A Bride from the Bush is the first novel written by E. W. Hornung. He started writing the book while working as a tutor for Charles Joseph Parsons in Mossgiel Station, New South Wales, Australia. The novel was initially published by Smith, Elder & Co. as a serial in the Cornhill Magazine, and then published in book format by the same company in October 1890. As with Tiny Luttrell and The Unbidden Guest, two of Hornung's other early novels, A Bride from the Bush points out flaws in British society by presenting the country through an Australian perspective. A reviewer from The New York Times called the novel "a most piquant contrast between civilization and crudity". The writer Thomas Alexander Browne called the titular character of A Bride from the Bush "a libel to Australian womankind". A Punch editor made the opposite claim, arguing that the protagonist of the novel is more kind-hearted and attractive than actual Australians.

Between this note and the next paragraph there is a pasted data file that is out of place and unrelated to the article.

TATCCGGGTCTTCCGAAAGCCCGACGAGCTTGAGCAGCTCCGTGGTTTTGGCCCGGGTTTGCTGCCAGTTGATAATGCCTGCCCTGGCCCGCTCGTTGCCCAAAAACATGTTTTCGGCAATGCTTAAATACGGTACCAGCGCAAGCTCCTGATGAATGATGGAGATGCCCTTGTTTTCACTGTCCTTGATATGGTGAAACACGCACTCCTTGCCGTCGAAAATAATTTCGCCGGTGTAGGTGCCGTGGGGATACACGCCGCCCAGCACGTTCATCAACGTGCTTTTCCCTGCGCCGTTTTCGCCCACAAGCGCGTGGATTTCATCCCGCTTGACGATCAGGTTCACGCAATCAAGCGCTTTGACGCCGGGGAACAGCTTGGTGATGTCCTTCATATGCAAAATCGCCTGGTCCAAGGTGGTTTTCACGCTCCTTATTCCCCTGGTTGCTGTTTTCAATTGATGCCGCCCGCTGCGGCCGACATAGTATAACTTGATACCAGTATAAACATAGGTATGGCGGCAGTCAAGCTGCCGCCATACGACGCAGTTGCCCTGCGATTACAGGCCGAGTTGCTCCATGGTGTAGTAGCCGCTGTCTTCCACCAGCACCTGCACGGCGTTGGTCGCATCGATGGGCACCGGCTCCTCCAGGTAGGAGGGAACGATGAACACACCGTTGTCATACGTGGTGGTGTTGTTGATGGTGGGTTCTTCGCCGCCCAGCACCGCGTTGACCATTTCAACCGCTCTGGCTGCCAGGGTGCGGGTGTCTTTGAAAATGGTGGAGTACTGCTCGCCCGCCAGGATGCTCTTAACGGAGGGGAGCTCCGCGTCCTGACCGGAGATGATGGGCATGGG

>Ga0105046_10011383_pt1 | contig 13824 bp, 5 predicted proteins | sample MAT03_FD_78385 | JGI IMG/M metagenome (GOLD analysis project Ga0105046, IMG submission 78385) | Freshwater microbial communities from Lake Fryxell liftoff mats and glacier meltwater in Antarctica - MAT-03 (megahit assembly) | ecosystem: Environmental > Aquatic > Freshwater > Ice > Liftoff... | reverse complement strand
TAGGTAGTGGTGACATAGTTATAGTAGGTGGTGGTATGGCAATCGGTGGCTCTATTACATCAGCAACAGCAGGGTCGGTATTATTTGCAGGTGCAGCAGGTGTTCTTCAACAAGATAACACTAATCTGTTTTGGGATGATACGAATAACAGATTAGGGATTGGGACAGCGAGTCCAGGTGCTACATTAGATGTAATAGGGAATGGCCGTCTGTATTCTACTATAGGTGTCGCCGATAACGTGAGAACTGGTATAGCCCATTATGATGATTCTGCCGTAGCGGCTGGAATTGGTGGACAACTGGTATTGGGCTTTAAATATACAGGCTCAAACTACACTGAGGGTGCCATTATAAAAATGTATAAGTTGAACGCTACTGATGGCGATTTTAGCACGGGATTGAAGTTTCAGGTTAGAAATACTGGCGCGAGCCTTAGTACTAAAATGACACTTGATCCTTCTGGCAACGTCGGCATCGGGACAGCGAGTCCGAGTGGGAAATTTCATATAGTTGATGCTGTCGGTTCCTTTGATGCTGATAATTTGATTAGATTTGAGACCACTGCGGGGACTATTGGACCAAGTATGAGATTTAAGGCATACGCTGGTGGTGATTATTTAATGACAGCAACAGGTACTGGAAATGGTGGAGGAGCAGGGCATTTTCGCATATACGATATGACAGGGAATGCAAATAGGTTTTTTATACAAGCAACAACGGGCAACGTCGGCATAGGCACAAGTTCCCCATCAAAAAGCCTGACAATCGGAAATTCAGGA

Hornung's later stories in the A. J. Raffles series achieved much more popularity than A Bride from the Bush. Nonetheless, he himself liked A Bride from the Bush and his other Australian stories better than those of Raffles. When he published the novel Peccavi in 1900, a critic from The Advertiser wrote a scathing review, writing that Hornung should go back to Australia so he would be inspired to write something as good as A Bride from the Bush again. Upon Hornung's death, a tribute in Freeman's Journal called A Bride from the Bush "the best and the best known" of Hornung's Australia-related stories. In 1924 André Cœuroy and Theodore Baker argued in The Musical Quarterly that Hornung's characterisation of the novel's hero as being pitiable for being unable to appreciate anthems demonstrates that A Bride from the Bush is typical of other novels of the time in favouring vocal church music.